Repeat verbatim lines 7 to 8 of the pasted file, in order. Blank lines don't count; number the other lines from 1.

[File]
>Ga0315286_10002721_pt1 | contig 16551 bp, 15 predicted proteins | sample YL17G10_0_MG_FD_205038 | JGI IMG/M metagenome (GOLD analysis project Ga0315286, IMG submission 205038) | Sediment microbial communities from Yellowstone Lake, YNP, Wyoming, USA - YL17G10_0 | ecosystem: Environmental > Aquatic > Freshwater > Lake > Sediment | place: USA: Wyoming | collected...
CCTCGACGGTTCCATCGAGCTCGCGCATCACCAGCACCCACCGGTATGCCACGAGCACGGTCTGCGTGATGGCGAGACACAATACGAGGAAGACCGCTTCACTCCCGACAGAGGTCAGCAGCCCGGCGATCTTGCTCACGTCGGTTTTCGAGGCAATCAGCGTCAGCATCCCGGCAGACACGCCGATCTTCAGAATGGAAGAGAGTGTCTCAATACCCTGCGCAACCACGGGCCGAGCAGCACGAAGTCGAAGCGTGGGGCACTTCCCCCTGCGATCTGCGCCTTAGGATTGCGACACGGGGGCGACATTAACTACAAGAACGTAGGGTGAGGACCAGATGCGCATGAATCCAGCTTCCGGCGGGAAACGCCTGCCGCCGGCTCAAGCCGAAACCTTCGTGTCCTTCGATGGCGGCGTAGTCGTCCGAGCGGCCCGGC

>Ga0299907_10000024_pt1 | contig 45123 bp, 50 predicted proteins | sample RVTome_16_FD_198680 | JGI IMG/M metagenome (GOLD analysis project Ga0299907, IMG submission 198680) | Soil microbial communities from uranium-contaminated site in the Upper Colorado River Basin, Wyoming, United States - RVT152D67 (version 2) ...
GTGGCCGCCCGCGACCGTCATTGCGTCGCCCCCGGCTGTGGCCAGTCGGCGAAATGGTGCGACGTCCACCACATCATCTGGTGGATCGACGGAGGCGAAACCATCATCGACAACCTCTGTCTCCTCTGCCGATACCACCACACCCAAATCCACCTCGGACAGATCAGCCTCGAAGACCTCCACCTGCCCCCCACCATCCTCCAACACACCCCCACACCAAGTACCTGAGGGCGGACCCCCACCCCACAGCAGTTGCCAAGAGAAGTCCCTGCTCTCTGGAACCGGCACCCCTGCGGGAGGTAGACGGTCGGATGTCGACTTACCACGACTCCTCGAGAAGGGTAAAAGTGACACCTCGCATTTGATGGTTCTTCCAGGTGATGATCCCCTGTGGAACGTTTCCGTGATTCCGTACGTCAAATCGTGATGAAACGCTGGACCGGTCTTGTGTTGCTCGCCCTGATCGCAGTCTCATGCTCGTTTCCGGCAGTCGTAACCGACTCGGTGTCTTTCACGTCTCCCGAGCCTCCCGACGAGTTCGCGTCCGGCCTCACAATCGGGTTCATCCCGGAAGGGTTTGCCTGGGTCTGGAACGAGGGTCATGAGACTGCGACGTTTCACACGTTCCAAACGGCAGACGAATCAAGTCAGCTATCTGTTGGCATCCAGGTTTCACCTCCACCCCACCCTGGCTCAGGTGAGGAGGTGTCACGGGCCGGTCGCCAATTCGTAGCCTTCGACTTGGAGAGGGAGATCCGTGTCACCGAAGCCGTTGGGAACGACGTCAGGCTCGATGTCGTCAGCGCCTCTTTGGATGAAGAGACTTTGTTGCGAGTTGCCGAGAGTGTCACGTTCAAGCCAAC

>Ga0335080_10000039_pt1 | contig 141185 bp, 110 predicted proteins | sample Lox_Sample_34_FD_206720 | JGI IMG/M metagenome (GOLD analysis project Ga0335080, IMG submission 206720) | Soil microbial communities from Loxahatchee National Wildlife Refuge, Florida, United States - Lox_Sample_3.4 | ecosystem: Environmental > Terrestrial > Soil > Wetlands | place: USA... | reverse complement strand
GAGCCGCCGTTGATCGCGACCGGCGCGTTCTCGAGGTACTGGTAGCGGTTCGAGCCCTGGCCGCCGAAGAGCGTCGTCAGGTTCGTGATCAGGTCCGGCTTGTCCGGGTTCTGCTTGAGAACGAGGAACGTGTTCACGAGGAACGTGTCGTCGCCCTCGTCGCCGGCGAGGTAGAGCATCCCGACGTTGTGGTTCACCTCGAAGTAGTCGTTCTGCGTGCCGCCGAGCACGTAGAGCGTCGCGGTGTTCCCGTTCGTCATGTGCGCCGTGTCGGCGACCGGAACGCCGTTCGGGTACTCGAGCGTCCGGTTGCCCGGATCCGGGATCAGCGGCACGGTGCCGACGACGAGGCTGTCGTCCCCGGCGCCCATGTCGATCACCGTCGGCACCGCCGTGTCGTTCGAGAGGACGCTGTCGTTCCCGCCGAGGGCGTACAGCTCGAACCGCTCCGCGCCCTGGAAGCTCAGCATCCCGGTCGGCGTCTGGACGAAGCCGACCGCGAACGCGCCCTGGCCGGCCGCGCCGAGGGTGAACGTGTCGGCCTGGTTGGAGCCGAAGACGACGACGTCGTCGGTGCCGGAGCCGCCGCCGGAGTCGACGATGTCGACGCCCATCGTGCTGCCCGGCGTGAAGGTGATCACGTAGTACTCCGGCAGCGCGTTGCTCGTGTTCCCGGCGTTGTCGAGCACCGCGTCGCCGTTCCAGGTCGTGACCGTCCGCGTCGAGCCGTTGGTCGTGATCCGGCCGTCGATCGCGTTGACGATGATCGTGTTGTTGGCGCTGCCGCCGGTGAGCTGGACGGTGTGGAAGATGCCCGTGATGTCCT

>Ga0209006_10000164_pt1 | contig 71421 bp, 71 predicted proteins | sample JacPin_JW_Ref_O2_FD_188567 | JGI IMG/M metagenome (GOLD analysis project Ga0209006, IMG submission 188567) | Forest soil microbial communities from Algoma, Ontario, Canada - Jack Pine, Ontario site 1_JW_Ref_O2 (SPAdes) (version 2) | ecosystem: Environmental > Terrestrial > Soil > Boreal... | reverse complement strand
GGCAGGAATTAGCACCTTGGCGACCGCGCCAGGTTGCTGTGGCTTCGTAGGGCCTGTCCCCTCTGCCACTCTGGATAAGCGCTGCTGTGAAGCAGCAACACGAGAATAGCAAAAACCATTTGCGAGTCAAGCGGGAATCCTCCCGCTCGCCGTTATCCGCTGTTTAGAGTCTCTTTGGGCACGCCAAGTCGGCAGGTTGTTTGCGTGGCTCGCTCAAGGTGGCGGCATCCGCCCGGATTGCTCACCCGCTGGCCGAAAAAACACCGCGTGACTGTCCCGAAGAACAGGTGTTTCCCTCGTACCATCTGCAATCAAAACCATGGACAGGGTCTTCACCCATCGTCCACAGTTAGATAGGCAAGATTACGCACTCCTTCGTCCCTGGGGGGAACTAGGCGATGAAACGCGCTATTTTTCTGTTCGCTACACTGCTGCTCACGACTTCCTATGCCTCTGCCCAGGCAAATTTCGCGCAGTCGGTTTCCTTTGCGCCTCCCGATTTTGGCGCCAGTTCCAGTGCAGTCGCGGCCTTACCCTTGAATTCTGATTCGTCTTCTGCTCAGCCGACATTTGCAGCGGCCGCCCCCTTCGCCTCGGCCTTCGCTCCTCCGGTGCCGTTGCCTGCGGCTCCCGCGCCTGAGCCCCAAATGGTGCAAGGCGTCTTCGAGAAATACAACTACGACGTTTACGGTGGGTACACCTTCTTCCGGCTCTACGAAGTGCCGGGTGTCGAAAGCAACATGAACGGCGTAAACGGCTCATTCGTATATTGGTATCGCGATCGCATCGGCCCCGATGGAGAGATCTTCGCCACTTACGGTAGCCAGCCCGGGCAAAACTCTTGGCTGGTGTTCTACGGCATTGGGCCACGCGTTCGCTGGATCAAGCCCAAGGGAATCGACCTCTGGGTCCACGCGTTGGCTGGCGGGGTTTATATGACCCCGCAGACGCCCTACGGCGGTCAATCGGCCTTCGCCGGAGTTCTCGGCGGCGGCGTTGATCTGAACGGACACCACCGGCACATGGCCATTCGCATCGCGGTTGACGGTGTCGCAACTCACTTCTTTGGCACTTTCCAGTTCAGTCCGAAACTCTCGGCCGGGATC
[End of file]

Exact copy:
>Ga0209006_10000164_pt1 | contig 71421 bp, 71 predicted proteins | sample JacPin_JW_Ref_O2_FD_188567 | JGI IMG/M metagenome (GOLD analysis project Ga0209006, IMG submission 188567) | Forest soil microbial communities from Algoma, Ontario, Canada - Jack Pine, Ontario site 1_JW_Ref_O2 (SPAdes) (version 2) | ecosystem: Environmental > Terrestrial > Soil > Boreal... | reverse complement strand
GGCAGGAATTAGCACCTTGGCGACCGCGCCAGGTTGCTGTGGCTTCGTAGGGCCTGTCCCCTCTGCCACTCTGGATAAGCGCTGCTGTGAAGCAGCAACACGAGAATAGCAAAAACCATTTGCGAGTCAAGCGGGAATCCTCCCGCTCGCCGTTATCCGCTGTTTAGAGTCTCTTTGGGCACGCCAAGTCGGCAGGTTGTTTGCGTGGCTCGCTCAAGGTGGCGGCATCCGCCCGGATTGCTCACCCGCTGGCCGAAAAAACACCGCGTGACTGTCCCGAAGAACAGGTGTTTCCCTCGTACCATCTGCAATCAAAACCATGGACAGGGTCTTCACCCATCGTCCACAGTTAGATAGGCAAGATTACGCACTCCTTCGTCCCTGGGGGGAACTAGGCGATGAAACGCGCTATTTTTCTGTTCGCTACACTGCTGCTCACGACTTCCTATGCCTCTGCCCAGGCAAATTTCGCGCAGTCGGTTTCCTTTGCGCCTCCCGATTTTGGCGCCAGTTCCAGTGCAGTCGCGGCCTTACCCTTGAATTCTGATTCGTCTTCTGCTCAGCCGACATTTGCAGCGGCCGCCCCCTTCGCCTCGGCCTTCGCTCCTCCGGTGCCGTTGCCTGCGGCTCCCGCGCCTGAGCCCCAAATGGTGCAAGGCGTCTTCGAGAAATACAACTACGACGTTTACGGTGGGTACACCTTCTTCCGGCTCTACGAAGTGCCGGGTGTCGAAAGCAACATGAACGGCGTAAACGGCTCATTCGTATATTGGTATCGCGATCGCATCGGCCCCGATGGAGAGATCTTCGCCACTTACGGTAGCCAGCCCGGGCAAAACTCTTGGCTGGTGTTCTACGGCATTGGGCCACGCGTTCGCTGGATCAAGCCCAAGGGAATCGACCTCTGGGTCCACGCGTTGGCTGGCGGGGTTTATATGACCCCGCAGACGCCCTACGGCGGTCAATCGGCCTTCGCCGGAGTTCTCGGCGGCGGCGTTGATCTGAACGGACACCACCGGCACATGGCCATTCGCATCGCGGTTGACGGTGTCGCAACTCACTTCTTTGGCACTTTCCAGTTCAGTCCGAAACTCTCGGCCGGGATC